You see, as a Nintendo fan, I have one goal with WiiU and it’s not about new experiences, new controllers, or expanded audiences. I want to buy one console next generation that meets all my needs, and I want it from Nintendo. Sure, I know I won’t get franchises like Uncharted, Halo, God of War, and Gears of War—I can live with that. But there’s no reason I should have to miss out on franchises like Grand Theft Auto, Bioshock, the Batman games, Borderlands, etc simply because Nintendo’s hardware can’t keep up with developers. Nintendo has pledged to work well with third parties moving forward, but if the hardware can’t handle the games, they simply won’t come.
I give Activision a lot of credit for delivering three Call of Duty games (Modern Warfare Reflex, World at War, and Modern Warfare 3) that were practically identical experiences on Wii to their 360/PS3 counterparts, while conforming to the standard def limitation. But not every game maker is going to put a dedicated and talented team like Treyarch on a separate project to pump out the same game for a system that can’t handle the full experience as it was intended to be.
And honestly, if all Nintendo is going to deliver with Wii U is a Johnny-come-lately 360/PS3 equivalent simply because it makes them “HD compatible”, I really don’t see the point.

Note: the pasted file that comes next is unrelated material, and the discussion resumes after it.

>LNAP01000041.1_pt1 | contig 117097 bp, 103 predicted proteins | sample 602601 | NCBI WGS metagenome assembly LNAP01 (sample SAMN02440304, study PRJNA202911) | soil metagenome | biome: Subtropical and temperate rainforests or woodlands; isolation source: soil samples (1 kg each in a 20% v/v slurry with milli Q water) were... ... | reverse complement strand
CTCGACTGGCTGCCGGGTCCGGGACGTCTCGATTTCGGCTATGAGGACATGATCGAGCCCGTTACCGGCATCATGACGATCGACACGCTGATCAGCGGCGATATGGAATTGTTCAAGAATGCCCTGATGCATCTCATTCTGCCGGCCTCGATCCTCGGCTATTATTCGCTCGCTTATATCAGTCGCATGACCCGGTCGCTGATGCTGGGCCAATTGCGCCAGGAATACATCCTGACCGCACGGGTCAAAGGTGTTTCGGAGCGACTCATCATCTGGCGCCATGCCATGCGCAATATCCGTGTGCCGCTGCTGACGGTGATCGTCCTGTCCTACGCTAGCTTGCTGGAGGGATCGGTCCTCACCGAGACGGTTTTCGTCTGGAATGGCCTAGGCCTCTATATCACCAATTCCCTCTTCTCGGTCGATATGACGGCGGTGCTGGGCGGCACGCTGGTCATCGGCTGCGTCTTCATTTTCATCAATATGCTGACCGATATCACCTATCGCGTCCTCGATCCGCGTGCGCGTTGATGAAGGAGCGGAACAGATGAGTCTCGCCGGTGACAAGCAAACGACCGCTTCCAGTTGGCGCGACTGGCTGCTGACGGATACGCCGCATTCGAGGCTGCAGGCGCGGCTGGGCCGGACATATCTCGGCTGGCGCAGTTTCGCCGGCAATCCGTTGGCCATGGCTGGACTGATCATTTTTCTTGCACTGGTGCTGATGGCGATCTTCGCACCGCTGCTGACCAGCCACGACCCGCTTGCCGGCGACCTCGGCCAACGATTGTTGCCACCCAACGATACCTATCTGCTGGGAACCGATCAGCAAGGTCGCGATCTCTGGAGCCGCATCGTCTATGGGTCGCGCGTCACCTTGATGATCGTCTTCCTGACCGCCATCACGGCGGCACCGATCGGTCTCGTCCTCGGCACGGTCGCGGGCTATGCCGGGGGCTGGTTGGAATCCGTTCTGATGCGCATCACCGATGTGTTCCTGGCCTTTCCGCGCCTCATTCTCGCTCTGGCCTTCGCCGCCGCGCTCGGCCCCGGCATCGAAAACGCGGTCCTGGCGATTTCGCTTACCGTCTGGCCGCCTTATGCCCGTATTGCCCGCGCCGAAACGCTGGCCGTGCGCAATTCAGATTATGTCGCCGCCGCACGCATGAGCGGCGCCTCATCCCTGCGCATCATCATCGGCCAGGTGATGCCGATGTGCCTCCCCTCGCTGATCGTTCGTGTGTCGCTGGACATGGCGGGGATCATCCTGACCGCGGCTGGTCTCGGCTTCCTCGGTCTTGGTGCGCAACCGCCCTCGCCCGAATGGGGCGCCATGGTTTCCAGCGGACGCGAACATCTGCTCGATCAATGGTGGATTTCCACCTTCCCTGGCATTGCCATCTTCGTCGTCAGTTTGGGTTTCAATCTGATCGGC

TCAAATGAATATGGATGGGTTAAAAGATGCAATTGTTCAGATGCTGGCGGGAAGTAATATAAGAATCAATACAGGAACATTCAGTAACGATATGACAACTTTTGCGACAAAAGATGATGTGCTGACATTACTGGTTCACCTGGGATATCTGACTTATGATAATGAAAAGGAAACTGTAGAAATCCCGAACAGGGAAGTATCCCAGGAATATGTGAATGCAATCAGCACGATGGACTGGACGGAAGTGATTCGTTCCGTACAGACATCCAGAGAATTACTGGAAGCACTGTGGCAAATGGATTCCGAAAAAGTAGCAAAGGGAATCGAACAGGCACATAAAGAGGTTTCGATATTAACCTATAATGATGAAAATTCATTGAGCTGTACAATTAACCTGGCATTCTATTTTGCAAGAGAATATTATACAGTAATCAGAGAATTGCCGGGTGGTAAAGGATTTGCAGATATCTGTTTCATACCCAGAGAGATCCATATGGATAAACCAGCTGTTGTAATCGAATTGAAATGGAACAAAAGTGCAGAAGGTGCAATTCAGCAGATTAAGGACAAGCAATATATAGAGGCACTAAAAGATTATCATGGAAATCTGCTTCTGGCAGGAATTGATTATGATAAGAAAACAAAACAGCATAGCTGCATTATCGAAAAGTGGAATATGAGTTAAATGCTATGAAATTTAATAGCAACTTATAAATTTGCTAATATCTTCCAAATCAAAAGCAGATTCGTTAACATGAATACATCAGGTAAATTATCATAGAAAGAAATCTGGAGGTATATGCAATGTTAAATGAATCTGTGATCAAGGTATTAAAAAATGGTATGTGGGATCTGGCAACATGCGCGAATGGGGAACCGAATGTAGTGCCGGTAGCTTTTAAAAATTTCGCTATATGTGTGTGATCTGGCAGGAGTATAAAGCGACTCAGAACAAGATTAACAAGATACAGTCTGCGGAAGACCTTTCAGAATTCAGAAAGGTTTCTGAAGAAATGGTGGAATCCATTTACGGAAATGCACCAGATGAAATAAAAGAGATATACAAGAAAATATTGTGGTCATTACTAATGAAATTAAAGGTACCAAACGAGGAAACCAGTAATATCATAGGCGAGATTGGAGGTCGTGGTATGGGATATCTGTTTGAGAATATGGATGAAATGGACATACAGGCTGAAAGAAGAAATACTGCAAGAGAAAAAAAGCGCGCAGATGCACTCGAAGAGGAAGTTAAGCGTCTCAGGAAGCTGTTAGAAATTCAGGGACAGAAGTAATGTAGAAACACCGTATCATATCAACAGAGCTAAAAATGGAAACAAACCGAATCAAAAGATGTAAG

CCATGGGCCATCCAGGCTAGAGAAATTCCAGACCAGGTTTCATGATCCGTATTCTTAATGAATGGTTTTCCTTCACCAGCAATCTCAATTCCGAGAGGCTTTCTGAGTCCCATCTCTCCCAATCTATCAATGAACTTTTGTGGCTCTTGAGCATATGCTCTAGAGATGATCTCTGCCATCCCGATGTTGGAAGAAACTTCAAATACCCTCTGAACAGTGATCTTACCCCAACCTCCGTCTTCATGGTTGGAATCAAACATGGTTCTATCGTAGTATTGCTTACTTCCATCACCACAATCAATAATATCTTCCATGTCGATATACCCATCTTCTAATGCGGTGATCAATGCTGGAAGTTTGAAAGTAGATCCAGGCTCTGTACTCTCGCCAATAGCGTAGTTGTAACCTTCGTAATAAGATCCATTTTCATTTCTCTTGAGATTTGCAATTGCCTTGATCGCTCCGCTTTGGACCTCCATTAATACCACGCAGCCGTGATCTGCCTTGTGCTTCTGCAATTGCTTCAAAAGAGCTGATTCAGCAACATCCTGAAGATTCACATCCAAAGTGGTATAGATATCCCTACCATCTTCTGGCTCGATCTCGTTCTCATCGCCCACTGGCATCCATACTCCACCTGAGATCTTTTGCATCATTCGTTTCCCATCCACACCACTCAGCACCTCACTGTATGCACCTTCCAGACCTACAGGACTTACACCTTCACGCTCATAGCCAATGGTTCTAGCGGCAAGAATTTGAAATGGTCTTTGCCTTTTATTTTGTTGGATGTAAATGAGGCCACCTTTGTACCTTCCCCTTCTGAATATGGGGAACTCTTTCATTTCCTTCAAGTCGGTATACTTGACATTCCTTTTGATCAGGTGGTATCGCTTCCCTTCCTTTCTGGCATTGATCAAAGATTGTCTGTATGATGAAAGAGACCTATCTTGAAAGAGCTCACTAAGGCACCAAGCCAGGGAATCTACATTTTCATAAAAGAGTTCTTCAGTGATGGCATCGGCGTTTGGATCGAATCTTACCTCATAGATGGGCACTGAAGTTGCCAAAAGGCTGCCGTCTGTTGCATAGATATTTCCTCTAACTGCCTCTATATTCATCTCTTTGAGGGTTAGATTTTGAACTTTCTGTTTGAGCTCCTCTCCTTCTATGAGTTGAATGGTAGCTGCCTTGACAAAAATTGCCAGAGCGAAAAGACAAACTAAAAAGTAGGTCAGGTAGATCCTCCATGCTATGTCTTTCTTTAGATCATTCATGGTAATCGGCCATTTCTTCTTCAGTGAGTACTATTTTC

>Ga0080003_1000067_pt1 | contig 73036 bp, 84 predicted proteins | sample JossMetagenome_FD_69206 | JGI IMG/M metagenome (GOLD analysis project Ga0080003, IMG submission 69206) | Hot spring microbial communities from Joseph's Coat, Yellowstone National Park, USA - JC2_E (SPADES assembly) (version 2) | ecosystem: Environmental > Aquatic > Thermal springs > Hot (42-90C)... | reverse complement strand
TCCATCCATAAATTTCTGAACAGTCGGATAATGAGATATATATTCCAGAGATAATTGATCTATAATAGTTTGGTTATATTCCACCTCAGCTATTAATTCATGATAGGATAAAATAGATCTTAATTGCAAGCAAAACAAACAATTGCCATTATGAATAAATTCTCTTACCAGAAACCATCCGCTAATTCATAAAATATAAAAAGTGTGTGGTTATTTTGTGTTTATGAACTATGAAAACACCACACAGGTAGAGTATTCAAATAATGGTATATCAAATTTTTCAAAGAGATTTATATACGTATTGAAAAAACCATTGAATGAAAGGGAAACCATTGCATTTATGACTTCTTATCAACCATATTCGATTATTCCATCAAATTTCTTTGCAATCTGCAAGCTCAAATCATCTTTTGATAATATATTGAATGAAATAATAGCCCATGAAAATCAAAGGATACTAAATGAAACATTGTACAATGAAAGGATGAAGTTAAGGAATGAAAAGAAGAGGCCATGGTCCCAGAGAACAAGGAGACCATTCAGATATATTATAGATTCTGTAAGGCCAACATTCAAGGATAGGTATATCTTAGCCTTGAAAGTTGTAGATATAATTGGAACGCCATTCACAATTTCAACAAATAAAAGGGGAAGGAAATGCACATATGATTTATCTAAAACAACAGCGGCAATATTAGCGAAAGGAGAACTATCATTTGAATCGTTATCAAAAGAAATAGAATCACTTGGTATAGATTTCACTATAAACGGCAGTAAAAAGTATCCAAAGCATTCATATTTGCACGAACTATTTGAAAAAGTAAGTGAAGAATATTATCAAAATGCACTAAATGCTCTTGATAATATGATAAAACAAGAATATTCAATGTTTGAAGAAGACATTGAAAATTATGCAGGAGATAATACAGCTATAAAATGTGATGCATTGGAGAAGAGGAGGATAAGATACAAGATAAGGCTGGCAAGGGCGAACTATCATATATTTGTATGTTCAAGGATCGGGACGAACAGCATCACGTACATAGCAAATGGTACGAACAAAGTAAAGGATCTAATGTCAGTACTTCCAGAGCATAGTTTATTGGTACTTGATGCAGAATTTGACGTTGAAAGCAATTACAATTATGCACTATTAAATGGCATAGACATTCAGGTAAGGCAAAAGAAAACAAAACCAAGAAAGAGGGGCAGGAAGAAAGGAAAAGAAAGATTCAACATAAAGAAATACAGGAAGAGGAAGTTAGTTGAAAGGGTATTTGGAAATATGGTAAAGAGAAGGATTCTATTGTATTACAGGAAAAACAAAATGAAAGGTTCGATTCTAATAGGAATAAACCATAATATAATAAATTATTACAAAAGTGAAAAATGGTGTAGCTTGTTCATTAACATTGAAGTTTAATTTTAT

“WiiU better make use of that (presumably) expensive controller in every game or I’m not interested” is another common gripe. You know, I don’t agree with this. Like the Wii Remote, the tablet controller should be used with games built from the ground up to take advantage of it’s unique features—that’s where it will work best, not being shoehorned into every game simply for the sake of doing so. As far as I’m concerned I’d be perfectly happy if cross-platform games ignored the controller’s unique features altogether, leaving those for other exclusive games that were intended for it. Some of the Wii’s best games practically ignored motion and/or IR pointing (or at least gave you the option to play with traditional controls). Super Smash Bros. Brawl, Punchout!!!, Mario Kart Wii, Donkey Kong Country Returns, New Super Mario Bros Wii, and Kirby’s Epic Yard were all arguably better when played with the Classic Controller or with the Wiimote turned on it’s side like a regular NES controller. We learned recently that WiiU will likely support up to two of the new controllers locally and simultaneously. Although I like that the Wii Remote will be supported, I think we need to see the return of the Wavebird wireless controller with WiiU, revamped to include the two analog circle pads the tablet controller will sport.
Sure, I want some great games that make use of the tablet controller. I think the new controller needs its “Wii Sports” hit not only to make the system popular but to give developers a clue as to what can be done with the thing. Otherwise all we’ll get is a bunch of fps’s using the screen as a scope and a bunch of rpg’s using the screen as a map. However, if WiiU is going to stay relevant it’s going to have to deliver the great franchises and unique experiences Nintendo is famous for and deliver the great cross-platform releases that competing systems offer.
And that’s asking a lot from Nintendo, a company that traditionally has zigged while competitors zagged. Asking Nintendo to be more like Microsoft or even Sony is an exercise in frustration. But they’d be wise to learn from what the competition has done to not only survive but to take the market lead this late in the game.